(Emphasis supplied.) I've said this forever - election are first and foremost, a referendum on the governing party. A lot of people have spent they year whistling past the graveyard of poor polling by Dems, because the GOP polled even worse. I hope that form of denial is now dead and buried for good.

This referendum manifests itself in 3 ways - the motivation of Republican voters, the motivation of Democratic voters and the motivation of casual voters. In Presidential election years, the casual voters play a very important role in the referendum. In off year elections, much less so. the enthusiasm levels of Republican and Democratic voters is paramount.

Republican voters are extremely motivated. There is little Dems can do to stop this. That is why moving right for 2010 is a fool's errand. But Dems can motivate Dem voters - by fighting for Dem values. Will that be enough to stave off defeat in 2010? I do not know, but I know it is the only viable option that Dems have now.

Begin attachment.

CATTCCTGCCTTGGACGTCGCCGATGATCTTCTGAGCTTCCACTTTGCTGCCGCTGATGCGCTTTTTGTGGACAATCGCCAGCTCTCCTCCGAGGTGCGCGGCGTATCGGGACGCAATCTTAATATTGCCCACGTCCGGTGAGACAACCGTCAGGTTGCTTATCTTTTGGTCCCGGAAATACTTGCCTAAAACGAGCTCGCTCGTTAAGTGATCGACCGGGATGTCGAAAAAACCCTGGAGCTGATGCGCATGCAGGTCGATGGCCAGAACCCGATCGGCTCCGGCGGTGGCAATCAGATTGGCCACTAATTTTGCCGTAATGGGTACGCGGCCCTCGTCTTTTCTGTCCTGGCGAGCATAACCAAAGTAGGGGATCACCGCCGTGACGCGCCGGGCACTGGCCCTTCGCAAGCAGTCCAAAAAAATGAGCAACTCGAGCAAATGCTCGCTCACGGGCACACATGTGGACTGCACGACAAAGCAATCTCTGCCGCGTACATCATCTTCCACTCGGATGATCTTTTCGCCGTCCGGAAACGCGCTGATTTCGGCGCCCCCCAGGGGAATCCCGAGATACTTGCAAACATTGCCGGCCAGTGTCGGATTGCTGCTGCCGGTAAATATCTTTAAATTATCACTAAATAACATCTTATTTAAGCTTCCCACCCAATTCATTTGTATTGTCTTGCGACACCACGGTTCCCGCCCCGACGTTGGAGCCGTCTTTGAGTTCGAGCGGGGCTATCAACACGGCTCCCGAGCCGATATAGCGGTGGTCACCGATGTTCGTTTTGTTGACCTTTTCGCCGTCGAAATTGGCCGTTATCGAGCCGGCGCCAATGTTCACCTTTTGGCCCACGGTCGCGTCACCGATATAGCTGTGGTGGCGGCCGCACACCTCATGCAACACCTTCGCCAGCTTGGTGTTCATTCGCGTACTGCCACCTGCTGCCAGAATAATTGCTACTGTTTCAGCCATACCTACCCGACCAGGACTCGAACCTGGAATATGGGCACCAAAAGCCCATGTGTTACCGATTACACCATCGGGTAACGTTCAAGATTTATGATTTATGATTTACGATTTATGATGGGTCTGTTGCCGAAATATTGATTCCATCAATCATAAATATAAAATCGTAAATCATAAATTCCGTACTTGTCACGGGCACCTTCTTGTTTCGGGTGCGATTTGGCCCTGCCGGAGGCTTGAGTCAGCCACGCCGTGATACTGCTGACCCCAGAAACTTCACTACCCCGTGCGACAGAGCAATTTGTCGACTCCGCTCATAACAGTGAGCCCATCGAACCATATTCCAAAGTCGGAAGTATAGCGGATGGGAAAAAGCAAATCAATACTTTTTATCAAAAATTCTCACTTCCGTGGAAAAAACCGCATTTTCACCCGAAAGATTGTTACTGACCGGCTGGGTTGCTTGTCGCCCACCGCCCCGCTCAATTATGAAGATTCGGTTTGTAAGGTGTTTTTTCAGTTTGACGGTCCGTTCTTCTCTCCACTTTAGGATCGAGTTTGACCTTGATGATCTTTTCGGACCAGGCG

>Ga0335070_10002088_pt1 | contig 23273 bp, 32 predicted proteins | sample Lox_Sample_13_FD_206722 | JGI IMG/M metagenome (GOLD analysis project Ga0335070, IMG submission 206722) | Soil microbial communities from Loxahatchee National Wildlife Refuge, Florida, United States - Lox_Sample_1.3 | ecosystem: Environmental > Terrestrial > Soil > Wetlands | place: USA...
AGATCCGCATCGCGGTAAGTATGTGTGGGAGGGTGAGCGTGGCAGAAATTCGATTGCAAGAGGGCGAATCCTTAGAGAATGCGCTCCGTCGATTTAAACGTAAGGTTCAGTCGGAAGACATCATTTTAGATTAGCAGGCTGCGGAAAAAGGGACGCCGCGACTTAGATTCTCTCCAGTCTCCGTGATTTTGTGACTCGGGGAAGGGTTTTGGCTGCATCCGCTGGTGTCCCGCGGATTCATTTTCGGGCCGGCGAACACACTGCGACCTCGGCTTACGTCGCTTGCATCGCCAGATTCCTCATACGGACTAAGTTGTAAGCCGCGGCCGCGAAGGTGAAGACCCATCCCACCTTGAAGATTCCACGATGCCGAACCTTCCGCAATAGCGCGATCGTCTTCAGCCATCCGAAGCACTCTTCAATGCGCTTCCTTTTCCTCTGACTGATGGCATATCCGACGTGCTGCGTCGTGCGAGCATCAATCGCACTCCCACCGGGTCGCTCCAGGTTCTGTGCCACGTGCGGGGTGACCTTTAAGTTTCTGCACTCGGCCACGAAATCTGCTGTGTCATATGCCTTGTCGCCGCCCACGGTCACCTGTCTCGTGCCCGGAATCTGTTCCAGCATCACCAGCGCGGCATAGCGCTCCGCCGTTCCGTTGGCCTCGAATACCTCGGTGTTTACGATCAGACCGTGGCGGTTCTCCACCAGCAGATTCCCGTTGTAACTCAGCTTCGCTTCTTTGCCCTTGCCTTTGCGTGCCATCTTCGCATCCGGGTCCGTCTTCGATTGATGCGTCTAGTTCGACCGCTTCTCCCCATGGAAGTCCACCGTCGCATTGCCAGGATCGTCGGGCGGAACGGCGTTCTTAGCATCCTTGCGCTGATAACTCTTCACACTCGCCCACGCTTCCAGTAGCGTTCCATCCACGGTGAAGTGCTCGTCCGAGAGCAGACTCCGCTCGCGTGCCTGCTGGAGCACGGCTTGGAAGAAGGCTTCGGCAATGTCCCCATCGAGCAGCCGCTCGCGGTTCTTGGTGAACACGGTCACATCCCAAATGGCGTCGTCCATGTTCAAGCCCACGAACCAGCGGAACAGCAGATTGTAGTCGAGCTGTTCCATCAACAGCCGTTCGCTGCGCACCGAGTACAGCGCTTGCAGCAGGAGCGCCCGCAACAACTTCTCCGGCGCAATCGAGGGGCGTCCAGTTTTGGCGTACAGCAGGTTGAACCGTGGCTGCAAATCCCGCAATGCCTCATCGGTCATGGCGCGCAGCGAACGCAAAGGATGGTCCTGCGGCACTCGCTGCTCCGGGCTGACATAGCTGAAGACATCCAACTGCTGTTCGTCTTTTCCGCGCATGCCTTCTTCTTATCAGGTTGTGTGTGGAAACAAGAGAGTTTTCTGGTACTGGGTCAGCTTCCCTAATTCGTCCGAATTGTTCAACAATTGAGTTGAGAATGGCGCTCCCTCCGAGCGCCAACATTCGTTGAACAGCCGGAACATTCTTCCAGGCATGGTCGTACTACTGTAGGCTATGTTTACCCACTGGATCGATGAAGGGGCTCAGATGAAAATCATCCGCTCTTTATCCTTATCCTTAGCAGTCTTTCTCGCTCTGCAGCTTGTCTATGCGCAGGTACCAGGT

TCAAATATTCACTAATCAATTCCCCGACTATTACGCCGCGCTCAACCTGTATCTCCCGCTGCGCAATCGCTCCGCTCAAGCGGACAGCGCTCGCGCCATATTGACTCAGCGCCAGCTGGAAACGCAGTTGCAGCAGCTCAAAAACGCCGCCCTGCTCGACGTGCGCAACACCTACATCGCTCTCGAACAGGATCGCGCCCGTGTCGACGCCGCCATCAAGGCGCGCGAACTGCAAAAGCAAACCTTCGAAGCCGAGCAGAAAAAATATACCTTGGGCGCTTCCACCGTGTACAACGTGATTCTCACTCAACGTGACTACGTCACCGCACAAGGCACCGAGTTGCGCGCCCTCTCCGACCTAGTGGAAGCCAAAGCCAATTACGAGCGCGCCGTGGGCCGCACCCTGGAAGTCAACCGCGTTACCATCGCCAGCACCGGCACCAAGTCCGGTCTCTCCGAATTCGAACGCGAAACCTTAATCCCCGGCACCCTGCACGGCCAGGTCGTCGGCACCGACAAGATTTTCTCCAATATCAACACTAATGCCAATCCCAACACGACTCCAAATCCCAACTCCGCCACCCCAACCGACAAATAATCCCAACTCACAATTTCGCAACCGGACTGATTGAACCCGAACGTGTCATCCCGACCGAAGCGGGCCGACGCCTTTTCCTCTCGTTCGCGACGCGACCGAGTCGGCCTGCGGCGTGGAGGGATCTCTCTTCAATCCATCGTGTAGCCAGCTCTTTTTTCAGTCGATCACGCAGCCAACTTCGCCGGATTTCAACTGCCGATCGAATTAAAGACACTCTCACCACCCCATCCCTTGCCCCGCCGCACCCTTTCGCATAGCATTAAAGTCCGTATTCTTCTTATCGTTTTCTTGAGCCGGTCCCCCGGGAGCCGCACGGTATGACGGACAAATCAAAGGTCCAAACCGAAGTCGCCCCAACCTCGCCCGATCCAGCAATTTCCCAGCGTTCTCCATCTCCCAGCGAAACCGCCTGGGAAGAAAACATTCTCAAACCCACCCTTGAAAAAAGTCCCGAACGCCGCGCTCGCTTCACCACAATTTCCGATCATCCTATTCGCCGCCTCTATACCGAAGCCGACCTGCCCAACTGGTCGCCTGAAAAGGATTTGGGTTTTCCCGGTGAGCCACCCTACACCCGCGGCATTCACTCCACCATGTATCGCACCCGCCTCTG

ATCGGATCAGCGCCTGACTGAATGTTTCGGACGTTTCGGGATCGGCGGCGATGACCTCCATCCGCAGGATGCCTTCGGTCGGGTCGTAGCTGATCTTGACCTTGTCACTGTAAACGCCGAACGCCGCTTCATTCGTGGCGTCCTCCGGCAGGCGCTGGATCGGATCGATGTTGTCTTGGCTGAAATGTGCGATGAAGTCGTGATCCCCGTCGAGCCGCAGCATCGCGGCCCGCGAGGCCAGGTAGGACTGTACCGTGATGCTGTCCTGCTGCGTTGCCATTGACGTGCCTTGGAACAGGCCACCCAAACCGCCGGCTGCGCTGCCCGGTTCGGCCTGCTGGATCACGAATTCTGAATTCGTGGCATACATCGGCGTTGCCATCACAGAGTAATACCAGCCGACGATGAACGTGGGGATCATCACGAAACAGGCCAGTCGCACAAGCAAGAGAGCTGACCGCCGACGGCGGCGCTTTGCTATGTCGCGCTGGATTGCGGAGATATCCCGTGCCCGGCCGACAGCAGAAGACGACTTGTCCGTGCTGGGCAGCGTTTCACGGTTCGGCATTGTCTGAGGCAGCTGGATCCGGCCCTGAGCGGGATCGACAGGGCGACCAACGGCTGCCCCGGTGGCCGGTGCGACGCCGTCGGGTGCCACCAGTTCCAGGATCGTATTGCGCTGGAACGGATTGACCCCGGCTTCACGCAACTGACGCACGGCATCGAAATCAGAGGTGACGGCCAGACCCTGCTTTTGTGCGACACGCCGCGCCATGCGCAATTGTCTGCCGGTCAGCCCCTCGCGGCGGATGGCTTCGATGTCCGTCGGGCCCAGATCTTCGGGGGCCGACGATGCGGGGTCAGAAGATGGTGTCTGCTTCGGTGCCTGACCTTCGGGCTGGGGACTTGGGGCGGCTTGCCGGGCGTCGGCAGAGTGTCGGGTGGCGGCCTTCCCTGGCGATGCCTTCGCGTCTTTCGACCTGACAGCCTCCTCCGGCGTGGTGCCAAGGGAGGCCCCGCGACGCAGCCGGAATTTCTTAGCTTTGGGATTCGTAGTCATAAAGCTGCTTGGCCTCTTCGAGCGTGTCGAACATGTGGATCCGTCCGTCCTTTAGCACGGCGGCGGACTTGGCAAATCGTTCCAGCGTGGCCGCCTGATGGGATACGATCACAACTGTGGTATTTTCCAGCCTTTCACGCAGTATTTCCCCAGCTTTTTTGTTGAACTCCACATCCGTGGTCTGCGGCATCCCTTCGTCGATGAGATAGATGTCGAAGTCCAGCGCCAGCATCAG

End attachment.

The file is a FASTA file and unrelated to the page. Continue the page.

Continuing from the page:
As I wrote below, the Senate bill is not perceived as fighting for Dem values. Its passage will not increase Dem voter motivation. The Senate bill has been part of the problem. Perhaps it can be part of the solution if it includes other important steps, not the least of which will be fixing the Senate bill now through reconciliation. But those Establishment Dems who think passage of the Senate bill in isolation is a positive step for Dems are whistling past the graveyard. Standing alone, the Senate bill hurts Dems for 2010, it does not help. As part of an overall push for Dem values, it can be a part of the solution.

Speaking for me only

< Why Conservatives Shouldn't Get the Credit For Coakley's Defeat | A Real Plan B - Understanding The Senate Bill Is Part Of The Problem >
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    Yeah (5.00 / 1) (#1)
    by Ga6thDem on Wed Jan 20, 2010 at 08:51:31 AM EST
    well I dont think they aer getting the message.

    "Dems can motivate Dem voters" (5.00 / 2) (#2)
    by Capt Howdy on Wed Jan 20, 2010 at 09:07:22 AM EST